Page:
Fashion Pioneers Dapper Dan And April Walker Want To Use Fashion To Connect The African Diaspora
‘What is the most powerful element of African culture that’s still here in America?’
A cursory Google search of pioneering female hip-hop group Salt-N-Pepa immediately produces a spread of images from the trio’s most iconic look: spandex paired with 8-ball jackets, kente-coated kufis, and heavy gold dookie chains.
Said images are by British photographer Janette Beckman, now on display at 10 Corso Como New York as part of a new exhibition that explores the origins of hip-hop culture from 1981 to 1993.
The West African element of Salt-N-Pepa’s (don’t forget Spinderella!) 1987 look was at the heart of a panel discussion that took place at the concept fashion store, Friday (Dec.13).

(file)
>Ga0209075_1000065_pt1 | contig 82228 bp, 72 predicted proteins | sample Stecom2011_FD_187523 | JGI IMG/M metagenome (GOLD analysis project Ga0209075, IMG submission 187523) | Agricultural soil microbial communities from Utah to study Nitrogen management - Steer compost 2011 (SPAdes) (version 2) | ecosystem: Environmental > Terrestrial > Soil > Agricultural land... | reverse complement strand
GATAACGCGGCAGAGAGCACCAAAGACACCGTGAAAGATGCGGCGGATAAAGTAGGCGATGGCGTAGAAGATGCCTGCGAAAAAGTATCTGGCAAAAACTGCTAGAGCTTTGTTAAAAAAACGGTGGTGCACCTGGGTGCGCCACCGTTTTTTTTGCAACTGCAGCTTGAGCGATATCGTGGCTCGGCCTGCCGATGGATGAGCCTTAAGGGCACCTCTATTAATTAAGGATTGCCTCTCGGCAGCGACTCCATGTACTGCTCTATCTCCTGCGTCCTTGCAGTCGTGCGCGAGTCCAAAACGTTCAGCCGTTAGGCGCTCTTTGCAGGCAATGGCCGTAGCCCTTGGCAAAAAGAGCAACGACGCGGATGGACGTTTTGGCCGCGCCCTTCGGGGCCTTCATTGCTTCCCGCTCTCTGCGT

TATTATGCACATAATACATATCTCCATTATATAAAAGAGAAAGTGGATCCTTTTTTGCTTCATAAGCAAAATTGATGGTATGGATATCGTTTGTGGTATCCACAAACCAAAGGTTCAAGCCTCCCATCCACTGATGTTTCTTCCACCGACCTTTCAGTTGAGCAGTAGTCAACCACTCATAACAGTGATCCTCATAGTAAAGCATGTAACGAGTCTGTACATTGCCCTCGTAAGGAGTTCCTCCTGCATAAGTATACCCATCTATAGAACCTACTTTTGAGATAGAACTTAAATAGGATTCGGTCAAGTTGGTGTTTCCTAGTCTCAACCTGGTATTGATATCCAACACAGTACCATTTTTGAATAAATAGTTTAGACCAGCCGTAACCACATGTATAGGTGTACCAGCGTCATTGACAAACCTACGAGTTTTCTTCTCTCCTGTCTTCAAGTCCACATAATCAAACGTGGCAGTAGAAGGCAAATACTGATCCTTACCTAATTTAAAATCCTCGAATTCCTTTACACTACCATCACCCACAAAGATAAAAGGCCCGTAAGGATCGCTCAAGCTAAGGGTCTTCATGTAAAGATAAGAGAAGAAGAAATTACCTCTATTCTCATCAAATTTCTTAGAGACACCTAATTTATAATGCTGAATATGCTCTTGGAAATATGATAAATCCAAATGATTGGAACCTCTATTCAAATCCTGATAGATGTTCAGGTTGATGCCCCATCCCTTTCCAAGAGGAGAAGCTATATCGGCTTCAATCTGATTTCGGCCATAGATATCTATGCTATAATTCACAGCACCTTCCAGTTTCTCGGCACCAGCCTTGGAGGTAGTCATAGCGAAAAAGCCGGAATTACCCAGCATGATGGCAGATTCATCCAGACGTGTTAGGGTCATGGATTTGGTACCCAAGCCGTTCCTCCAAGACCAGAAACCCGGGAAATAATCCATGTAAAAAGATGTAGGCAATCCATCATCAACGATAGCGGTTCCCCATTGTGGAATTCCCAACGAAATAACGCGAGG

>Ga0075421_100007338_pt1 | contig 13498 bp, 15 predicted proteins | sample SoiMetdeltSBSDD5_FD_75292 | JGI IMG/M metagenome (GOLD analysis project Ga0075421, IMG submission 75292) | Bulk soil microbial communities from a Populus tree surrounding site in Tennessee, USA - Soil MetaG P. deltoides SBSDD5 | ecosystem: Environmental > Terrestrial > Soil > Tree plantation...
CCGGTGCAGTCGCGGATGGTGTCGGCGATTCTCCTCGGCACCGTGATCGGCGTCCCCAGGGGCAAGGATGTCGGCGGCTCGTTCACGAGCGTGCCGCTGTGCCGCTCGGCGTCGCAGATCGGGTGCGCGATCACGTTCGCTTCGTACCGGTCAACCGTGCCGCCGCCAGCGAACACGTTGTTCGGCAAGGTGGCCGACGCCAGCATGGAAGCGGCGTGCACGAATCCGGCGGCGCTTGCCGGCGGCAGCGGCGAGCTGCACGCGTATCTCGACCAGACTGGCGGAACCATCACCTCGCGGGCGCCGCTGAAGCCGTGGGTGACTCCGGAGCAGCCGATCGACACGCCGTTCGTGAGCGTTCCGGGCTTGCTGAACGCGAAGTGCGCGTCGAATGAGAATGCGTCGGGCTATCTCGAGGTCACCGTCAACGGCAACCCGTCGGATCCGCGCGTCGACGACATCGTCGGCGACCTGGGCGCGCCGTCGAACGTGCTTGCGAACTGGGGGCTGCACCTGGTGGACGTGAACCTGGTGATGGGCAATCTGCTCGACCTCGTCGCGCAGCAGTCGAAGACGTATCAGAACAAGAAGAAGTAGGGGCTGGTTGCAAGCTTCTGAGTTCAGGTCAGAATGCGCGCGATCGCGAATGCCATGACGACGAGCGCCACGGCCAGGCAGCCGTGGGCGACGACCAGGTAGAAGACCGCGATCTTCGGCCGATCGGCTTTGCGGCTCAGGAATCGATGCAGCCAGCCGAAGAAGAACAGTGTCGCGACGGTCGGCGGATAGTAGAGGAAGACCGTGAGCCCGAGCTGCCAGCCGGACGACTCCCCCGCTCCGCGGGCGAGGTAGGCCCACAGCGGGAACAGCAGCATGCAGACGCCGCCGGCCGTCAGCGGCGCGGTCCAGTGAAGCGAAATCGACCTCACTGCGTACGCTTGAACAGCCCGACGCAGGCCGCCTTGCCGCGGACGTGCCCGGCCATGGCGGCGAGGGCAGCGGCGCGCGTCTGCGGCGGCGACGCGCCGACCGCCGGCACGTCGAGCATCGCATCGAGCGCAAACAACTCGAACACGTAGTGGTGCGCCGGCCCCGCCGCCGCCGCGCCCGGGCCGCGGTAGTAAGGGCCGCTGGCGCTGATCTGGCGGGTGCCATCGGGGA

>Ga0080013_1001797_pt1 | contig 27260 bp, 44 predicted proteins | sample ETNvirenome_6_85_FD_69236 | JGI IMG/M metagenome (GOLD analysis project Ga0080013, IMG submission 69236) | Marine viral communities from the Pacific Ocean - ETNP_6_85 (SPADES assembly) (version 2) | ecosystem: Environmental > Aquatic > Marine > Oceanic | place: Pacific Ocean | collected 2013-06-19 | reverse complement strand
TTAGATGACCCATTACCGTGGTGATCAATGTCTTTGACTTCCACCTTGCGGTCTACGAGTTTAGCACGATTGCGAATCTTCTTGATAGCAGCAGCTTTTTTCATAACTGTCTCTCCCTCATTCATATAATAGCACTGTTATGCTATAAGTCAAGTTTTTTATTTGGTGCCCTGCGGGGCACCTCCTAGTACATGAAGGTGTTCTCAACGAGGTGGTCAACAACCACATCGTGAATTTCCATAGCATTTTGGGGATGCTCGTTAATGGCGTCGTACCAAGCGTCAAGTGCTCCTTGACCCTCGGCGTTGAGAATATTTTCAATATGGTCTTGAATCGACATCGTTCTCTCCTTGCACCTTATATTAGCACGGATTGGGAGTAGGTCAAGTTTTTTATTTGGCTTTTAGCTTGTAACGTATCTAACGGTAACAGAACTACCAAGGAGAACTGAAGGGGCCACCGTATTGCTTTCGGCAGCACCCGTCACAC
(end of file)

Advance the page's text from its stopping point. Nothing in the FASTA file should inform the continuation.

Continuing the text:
“What is the most powerful element of African culture that’s still here in America? You find it in South Americans, Colombians, Dominicans, Puerto Ricans, people from the [rural] South,” said legendary Harlem fashion designer and haberdasher Dapper Dan, who sat in the company of Beckman, urban fashion pioneer April Walker, and renaissance woman Vashtie to discuss fashion’s role in the development of hip-hop.
“What I’ve discovered is that one thing that we never lost that we came with from Africa is the elements of the Yoruba religion that’s manifested in a lot of different ways.”